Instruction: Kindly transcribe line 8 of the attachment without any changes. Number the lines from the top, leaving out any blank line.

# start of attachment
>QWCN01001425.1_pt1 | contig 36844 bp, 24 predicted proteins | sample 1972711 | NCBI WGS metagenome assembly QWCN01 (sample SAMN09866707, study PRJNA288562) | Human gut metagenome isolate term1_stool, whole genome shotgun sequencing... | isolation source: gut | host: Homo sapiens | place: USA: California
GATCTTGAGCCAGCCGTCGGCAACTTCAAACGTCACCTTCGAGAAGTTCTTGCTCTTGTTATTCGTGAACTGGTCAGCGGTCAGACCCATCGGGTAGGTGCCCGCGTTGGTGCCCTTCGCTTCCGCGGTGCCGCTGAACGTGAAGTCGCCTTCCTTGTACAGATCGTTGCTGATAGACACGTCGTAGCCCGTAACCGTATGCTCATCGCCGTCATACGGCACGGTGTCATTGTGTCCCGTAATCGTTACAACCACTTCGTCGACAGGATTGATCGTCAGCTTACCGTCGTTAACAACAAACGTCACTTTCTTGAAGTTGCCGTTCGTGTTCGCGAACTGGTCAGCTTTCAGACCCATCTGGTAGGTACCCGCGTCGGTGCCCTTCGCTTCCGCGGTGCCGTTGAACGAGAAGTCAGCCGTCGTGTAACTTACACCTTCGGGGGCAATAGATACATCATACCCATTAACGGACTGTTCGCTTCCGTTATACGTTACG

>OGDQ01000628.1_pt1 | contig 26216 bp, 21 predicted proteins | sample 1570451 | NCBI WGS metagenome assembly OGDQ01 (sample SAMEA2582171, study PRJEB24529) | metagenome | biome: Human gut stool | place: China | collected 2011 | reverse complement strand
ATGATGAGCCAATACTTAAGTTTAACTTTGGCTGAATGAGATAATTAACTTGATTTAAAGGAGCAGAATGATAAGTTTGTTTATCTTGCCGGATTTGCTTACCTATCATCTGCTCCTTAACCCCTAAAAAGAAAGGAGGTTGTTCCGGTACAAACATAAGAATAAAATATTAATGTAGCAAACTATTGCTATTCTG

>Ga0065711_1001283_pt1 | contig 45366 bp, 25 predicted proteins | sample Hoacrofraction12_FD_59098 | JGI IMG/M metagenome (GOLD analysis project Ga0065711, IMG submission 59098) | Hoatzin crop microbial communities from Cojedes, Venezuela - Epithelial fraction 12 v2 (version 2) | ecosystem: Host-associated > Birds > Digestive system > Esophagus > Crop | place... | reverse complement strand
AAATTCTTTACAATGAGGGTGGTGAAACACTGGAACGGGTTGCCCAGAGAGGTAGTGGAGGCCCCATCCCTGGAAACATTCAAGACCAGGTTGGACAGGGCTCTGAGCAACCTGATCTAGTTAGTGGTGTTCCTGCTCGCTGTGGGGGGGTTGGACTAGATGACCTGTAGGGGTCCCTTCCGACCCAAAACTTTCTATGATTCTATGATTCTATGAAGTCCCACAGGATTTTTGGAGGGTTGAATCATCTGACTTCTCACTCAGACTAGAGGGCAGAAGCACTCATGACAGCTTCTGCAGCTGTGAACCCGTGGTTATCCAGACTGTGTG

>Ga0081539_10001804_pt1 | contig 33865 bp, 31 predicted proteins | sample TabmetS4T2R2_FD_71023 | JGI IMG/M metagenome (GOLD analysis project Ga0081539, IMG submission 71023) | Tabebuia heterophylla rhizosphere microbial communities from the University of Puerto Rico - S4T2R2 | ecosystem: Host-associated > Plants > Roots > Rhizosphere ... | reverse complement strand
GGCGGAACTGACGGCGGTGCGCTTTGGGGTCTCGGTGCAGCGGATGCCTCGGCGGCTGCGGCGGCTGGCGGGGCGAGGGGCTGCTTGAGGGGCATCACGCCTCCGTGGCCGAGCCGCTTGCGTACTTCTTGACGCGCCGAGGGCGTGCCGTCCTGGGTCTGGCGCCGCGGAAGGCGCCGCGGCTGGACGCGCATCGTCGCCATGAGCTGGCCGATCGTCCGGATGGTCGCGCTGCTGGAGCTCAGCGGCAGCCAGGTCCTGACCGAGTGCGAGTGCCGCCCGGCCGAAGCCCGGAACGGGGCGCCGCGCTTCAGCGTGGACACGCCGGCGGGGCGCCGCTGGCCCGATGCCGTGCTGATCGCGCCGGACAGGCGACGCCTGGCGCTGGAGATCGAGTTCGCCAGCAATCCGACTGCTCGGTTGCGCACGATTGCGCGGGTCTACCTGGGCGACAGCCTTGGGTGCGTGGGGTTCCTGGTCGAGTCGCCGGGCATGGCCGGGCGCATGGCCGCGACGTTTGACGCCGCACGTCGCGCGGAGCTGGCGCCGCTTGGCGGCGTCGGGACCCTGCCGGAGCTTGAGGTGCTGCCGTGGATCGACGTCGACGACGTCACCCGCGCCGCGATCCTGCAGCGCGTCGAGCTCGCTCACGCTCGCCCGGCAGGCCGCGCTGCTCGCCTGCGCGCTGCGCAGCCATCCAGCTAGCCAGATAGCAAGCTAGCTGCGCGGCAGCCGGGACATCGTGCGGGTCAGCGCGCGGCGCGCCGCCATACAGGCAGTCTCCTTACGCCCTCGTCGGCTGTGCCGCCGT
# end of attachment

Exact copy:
GGCGGAACTGACGGCGGTGCGCTTTGGGGTCTCGGTGCAGCGGATGCCTCGGCGGCTGCGGCGGCTGGCGGGGCGAGGGGCTGCTTGAGGGGCATCACGCCTCCGTGGCCGAGCCGCTTGCGTACTTCTTGACGCGCCGAGGGCGTGCCGTCCTGGGTCTGGCGCCGCGGAAGGCGCCGCGGCTGGACGCGCATCGTCGCCATGAGCTGGCCGATCGTCCGGATGGTCGCGCTGCTGGAGCTCAGCGGCAGCCAGGTCCTGACCGAGTGCGAGTGCCGCCCGGCCGAAGCCCGGAACGGGGCGCCGCGCTTCAGCGTGGACACGCCGGCGGGGCGCCGCTGGCCCGATGCCGTGCTGATCGCGCCGGACAGGCGACGCCTGGCGCTGGAGATCGAGTTCGCCAGCAATCCGACTGCTCGGTTGCGCACGATTGCGCGGGTCTACCTGGGCGACAGCCTTGGGTGCGTGGGGTTCCTGGTCGAGTCGCCGGGCATGGCCGGGCGCATGGCCGCGACGTTTGACGCCGCACGTCGCGCGGAGCTGGCGCCGCTTGGCGGCGTCGGGACCCTGCCGGAGCTTGAGGTGCTGCCGTGGATCGACGTCGACGACGTCACCCGCGCCGCGATCCTGCAGCGCGTCGAGCTCGCTCACGCTCGCCCGGCAGGCCGCGCTGCTCGCCTGCGCGCTGCGCAGCCATCCAGCTAGCCAGATAGCAAGCTAGCTGCGCGGCAGCCGGGACATCGTGCGGGTCAGCGCGCGGCGCGCCGCCATACAGGCAGTCTCCTTACGCCCTCGTCGGCTGTGCCGCCGT